Tuesday, May 26, 2015

The Proverbial Truck

Thirteen years ago, after dealing with the lawyer, the insurance, the financial institutions and I don’t know what else after my dad's death, my mother continued on, making sure her will, power of attorney, and such were in order. She said she didn’t plan on dying anytime soon, but you never knew. As she said it, she could step off the curb and get hit by a truck.

Mother arrived from Pennsylvania yesterday for a week’s visit. And between anticipating this and reading an interview of a woman who actually was hit by a truck, I’ve been thinking.

We each have our stuff – situations or conditions – that could get in the way of our enjoying a full life. Maybe your body seems to betray you with disease. Maybe you struggle with an eating disorder. For some, death visits loved ones far too often. It could be addiction… mental illness… relationships (or lack thereof)… job struggles… or any one of a zillion other things.

Part of my story is about trying to get healthier as I live with autoimmune disease. I could talk a good while about diet and healing – and sometimes have – but, we all have our issues. We’ve all been hit by that proverbial truck.

What is it for you?
And, how do you respond to it?

One thing I finally realized after years of feeling miserable about parts of my life is that it’s up to me how I respond. There are things I can control and things I can’t. The way I live with what life gives me, that’s what matters. Now, I’m not saying we should be in denial. Or that we should just suck it up and paste a smile on our faces. Neither is good for our well-being in the long run.

But to a great extent, we control how we feel. We’re in charge of how we react, what we do or don’t do. Okay, you knew this. My question – for me as well as you – is, are you living it?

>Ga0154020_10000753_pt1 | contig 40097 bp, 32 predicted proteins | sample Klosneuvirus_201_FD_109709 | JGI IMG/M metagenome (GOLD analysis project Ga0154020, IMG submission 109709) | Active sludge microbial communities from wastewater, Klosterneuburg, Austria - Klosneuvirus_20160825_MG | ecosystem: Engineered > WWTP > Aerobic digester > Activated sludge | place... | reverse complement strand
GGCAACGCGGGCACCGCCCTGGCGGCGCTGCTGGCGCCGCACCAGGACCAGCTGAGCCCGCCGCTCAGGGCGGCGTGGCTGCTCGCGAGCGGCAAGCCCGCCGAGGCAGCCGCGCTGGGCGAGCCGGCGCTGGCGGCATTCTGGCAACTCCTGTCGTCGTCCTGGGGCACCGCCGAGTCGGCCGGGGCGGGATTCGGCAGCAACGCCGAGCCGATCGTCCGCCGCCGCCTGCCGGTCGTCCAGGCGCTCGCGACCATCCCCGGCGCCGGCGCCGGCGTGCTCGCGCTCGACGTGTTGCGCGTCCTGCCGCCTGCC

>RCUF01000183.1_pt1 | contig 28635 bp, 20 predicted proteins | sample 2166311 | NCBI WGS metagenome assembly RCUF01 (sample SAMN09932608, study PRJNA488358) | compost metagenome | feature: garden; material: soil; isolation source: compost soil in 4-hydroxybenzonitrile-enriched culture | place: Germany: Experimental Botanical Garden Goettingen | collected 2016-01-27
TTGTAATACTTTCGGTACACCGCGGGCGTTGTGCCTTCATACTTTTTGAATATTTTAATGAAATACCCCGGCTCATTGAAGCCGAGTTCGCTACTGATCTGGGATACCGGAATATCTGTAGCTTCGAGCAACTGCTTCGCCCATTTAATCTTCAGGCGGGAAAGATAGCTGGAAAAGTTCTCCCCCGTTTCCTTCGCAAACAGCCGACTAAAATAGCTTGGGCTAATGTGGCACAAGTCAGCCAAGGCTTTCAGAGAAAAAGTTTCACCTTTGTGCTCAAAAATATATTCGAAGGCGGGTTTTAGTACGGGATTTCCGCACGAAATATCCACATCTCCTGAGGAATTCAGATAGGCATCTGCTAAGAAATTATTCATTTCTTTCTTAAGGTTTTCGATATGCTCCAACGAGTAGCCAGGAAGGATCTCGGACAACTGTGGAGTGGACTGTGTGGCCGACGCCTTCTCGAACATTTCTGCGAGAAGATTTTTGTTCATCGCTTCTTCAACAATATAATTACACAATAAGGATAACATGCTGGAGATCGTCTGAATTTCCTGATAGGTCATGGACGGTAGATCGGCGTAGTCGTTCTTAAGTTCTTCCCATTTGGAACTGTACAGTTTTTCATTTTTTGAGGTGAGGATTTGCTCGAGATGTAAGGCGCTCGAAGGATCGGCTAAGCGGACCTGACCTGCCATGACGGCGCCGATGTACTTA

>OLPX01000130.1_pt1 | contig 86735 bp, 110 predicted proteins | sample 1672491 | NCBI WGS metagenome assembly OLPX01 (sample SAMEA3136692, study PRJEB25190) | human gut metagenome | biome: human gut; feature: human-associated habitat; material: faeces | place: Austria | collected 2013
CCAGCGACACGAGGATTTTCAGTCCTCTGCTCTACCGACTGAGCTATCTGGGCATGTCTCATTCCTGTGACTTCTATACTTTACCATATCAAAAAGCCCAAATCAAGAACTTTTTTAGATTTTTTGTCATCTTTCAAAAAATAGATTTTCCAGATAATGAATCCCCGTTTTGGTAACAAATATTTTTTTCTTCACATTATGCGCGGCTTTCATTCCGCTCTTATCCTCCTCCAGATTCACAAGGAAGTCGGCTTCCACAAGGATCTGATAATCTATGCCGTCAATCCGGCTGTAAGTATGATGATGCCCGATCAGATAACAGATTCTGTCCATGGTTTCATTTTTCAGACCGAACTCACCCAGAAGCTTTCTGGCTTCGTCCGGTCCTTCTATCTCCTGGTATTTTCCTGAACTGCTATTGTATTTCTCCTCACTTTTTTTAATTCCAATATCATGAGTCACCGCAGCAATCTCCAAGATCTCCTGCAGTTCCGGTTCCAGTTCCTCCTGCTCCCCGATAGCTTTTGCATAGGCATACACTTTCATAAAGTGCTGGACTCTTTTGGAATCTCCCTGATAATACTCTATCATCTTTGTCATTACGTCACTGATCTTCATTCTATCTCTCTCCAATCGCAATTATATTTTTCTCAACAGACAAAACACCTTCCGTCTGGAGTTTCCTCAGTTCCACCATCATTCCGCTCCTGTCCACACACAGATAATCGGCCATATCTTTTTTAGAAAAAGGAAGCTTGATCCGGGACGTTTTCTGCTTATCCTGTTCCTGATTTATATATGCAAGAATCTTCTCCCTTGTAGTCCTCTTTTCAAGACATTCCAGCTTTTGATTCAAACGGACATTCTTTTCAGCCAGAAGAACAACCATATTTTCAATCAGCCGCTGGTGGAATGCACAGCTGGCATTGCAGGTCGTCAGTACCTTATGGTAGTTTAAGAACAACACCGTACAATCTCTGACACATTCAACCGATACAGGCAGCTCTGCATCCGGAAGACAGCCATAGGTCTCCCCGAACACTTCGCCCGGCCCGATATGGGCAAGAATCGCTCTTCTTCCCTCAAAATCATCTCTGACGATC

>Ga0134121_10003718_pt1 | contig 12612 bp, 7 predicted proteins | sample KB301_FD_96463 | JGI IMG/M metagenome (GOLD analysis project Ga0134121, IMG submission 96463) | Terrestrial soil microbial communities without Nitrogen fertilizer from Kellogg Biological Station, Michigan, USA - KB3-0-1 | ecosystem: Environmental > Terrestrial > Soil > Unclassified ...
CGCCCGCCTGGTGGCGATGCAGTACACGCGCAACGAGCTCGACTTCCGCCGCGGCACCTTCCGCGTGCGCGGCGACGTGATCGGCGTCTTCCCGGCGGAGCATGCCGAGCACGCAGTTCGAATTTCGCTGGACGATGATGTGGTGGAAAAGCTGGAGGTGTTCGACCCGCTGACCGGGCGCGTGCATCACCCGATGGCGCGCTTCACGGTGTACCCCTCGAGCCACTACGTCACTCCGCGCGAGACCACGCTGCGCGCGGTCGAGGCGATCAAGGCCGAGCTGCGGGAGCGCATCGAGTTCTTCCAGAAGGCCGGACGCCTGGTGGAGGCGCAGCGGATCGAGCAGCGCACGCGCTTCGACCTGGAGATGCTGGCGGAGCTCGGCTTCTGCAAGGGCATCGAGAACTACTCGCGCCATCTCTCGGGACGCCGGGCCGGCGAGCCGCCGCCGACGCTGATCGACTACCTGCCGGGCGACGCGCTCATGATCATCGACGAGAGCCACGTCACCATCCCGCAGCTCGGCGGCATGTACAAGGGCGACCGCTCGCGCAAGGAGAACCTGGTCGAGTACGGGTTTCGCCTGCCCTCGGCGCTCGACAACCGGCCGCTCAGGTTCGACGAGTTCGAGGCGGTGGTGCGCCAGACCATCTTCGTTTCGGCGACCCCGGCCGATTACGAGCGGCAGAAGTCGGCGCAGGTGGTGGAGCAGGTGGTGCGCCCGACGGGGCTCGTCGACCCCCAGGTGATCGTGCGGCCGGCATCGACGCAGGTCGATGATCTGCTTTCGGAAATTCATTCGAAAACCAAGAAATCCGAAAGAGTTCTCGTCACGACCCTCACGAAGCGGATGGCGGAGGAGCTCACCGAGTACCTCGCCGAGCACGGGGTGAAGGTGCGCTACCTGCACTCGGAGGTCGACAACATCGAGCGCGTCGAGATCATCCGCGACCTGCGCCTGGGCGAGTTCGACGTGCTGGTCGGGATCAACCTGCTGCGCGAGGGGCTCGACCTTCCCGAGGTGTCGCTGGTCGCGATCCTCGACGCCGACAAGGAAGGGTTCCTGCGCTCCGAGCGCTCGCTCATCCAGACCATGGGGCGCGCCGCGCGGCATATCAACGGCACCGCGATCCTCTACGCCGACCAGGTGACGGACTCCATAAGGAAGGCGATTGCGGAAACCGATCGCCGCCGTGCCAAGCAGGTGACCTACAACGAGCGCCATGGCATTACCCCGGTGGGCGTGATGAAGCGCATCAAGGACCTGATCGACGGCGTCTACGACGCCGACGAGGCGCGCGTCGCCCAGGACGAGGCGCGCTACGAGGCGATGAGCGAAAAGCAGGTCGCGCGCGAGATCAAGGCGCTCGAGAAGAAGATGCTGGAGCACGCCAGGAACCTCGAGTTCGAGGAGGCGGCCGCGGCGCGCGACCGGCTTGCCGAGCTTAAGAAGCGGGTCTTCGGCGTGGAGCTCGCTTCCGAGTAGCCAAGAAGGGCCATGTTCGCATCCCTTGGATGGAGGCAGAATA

Everybody has their stuff. Best not assume mine is the worst or the best. It almost never will be. Remember Jesus’ idea: Don’t sit at the head of the table. You might get bumped for someone more important. (Note to self: Don’t assume I have the worst story.)

God knows life is not always easy. Even when it's good, we can be sure change will come. What to do? Here’s my list:
  1. Live! As fully as I can, celebrate what is good. This life is a gift. Once the present moment is gone, we cannot wish it back. Don't give in to fear. Live. Now.
  2. Laugh! As often as possible. Alone. With others. Look for opportunities to relish the moment.
  3. Cry! Whenever needed, just try not to stay there.
  4. Be gentle! With myself and everyone else. Just because they don’t tell me doesn’t mean they’re not suffering, too. Assume they have pain, and treat them with love.

Thursday, May 21, 2015

I don't do that!

“How can she believe something like that?!” Have you ever been amazed at another person’s way of thinking? Yeah, me, too.

I've been thinking lately about how we judge each other. All of us. We hear them talk, or see something they do, and think, “I wouldn't do it that way.” That’s judging.

Last month in the course of some pastoral conversations, I found myself needing to say, ever so gently, “You might be judging this person.” (Honest, I was quite caring.) And, each time I said something like, “Do you think you might be judging them?” the person responded, “Oh, I’m not judging!” But based on what they were saying and how they were saying it, some judging was clearly happening.

It seems we've conditioned ourselves to see judging others as something so bad we can’t bear to think we’re doing it ourselves. Judging is what other people do… about:
  • People who vote conservative, believe FOX News, or take the bible literally.
  • People who vote liberal, hug trees, or see scripture as a metaphor.
  • People who are messy or sloppy, let the grass grow long, or wear too much makeup.
  • People who are (overly) neat or organized, or shave their lawn, or dress severely.
  • People who use poor grammar.
  • People who are (overly) concerned with using language correctly…
From my own personal list... My dad died from complications of COPD and for years, every time I saw someone smoking, I wanted to shake them. I’m bothered by people who act like they know more than I do, especially when they don’t. I hate when people use Round-Up even though it’s public knowledge that it’s a neuro-toxin. Oh, and when people make excuses! That just steams me. (Even though I do it myself.)